John Maynard Keynes Predicts Disaster-II

Lead: As part of the British delegation to the Versailles Peace Conference after World War One, John Maynard Keynes became increasingly disenchanted with the hostile attitude of the allies toward Germany.

Intro: A Moment in Time with Dan Roberts.

Content: the conference was driven by three main leaders: Lloyd George of Great Britain, Clemenceau of France, and Wilson of the United States. The conference is needed to deal the divisions in Europe after four years of terrible fighting. It failed miserably.

John Maynard Keynes Predicts Disaster-I

Lead: Known primarily for his groundbreaking work on economics during the Great Depression, John Maynard Keynes first gained international renown after the World War I Versailles Peace Conference.

Intro: A Moment in Time with Dan Roberts.

Content: Keynes was born in the early 1880s to an academic family in Cambridge England. He studied at Eaton and then at King's College, Cambridge. He graduated with first-class honors in mathematics, but ironically tested poorly on economics. After university Keynes became a civil servant, working on currency issues at Britain's India Office.

Robert Owen II

Lead: Beginning in 1800, Welsh social reformer and industrialist, Robert Owen, tried to improve the lives of his Scottish mill workers. It was a great success that led to a great failure at the same time.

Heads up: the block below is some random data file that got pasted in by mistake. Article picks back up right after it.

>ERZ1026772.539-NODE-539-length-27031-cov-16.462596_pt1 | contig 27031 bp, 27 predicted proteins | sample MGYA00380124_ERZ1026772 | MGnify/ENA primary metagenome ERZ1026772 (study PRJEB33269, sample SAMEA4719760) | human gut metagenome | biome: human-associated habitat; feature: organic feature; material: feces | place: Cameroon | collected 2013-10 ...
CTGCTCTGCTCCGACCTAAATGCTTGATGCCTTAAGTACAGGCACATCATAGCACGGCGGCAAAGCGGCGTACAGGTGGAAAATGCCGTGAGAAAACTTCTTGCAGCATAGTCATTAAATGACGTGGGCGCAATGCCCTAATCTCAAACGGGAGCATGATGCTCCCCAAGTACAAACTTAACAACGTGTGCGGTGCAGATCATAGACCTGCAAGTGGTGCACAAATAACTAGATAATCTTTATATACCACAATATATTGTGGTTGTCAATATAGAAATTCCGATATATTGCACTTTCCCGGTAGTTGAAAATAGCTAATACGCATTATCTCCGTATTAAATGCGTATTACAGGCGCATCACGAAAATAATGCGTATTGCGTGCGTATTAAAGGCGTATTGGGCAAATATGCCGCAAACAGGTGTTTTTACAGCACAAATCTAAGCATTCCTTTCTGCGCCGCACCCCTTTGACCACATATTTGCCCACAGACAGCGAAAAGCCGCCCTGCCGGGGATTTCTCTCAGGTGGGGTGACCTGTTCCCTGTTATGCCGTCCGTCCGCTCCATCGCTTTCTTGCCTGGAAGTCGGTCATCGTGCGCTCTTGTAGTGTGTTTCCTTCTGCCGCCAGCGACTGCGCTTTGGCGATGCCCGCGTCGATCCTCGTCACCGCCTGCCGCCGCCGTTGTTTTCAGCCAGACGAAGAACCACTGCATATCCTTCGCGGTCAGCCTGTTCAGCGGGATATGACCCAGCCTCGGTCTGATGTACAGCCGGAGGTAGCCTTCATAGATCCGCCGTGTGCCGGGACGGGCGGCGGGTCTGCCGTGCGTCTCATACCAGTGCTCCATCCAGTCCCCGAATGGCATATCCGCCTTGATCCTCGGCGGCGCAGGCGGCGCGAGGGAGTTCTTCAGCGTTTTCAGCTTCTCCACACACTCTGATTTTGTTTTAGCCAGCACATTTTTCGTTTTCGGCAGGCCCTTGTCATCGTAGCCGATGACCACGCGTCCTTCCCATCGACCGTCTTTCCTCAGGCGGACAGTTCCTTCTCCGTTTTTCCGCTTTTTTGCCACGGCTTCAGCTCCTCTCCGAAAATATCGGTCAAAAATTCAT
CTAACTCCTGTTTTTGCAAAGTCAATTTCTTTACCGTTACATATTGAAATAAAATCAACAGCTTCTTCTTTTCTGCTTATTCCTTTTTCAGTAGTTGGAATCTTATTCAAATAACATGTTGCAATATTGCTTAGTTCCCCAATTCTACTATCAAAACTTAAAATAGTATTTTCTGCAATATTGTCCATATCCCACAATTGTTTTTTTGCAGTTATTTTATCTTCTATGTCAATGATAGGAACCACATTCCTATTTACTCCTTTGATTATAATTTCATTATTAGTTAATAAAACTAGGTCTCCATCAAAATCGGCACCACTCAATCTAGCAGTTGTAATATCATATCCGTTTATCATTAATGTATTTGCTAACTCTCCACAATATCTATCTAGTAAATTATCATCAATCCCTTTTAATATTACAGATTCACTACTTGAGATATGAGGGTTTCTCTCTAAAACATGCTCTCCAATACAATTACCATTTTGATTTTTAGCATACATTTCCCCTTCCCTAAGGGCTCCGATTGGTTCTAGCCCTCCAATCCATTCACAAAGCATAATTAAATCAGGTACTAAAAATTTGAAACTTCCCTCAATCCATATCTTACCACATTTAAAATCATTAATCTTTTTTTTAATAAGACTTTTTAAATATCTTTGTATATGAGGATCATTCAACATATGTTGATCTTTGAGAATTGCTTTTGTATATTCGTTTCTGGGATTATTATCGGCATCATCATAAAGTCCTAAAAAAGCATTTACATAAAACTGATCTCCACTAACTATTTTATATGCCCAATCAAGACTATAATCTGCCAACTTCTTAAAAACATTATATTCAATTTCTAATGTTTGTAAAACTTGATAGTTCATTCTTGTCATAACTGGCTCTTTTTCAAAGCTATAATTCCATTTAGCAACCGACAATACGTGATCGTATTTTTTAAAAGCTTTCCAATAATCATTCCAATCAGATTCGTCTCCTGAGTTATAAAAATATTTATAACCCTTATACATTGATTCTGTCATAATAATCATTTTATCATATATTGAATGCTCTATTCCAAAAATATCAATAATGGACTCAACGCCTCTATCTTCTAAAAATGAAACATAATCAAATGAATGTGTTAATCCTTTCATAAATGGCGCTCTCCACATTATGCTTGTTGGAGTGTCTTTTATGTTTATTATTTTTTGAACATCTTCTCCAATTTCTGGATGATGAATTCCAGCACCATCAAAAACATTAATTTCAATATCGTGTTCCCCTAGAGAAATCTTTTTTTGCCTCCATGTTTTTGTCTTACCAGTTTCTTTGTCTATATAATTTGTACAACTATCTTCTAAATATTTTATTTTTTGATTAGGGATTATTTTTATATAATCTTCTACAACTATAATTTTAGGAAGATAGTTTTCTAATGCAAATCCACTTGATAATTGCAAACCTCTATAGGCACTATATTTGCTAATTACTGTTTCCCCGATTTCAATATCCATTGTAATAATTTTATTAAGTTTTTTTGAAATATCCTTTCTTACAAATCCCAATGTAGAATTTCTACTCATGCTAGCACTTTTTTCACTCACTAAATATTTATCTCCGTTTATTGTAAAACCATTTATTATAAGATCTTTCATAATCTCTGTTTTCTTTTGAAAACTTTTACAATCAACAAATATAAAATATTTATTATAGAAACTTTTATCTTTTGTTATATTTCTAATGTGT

Intro.: A Moment in Time with Dan Roberts.

Content: Entrepreneur, radical philosopher, educator, and visionary Robert Owen made a fortune in the cotton industry. Owen believed that improved living and working conditions for his employees would bring them out of poverty and increase their overall productivity and his profits. This directly refuted the classical economists, particularly David Riccardo, whose so-called “iron law of wages,” asserted that raising wages did no good. If you raise pay and improve shop and living conditions, workers get optimistic and just have more children, which means more workers and less money to pay them. Wages just go back down.  

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Bruce Barton and Christian Capitalism

Lead: A preacher’s son in awe of his father’s philosophy, Bruce Barton combined hard work, consumer based advertising, liberal Protestantism and liberal Republican politics into the gospel of Christian Capitalism.

Intro: A Moment in Time with Dan Roberts

Content: From his father Barton learned the value of hard work. Though his family was a prosperous one, he was expected to work his way through college, first Berea, and then graduation from Amherst. He first tried journalism, but soon moved into advertising and became the founder of one of the most successful and prominent agencies, BBDO, with his partners Alex Osborn, Roy Durstine, and George Batten. Barton brought his clergyman father’s values of individual hard work and the virtue of prosperity. Consumers were encouraged to purchase more of their desires because it stimulated in them diligence and ambition.

Keynes vs Hayek IV


Lead: Despite the advocacy of their partisans, the alleged rivalry between John Maynard Keynes and Friedrich August Hayek was more apparent than real. Hayek particularly made his greatest impact in the world of politics.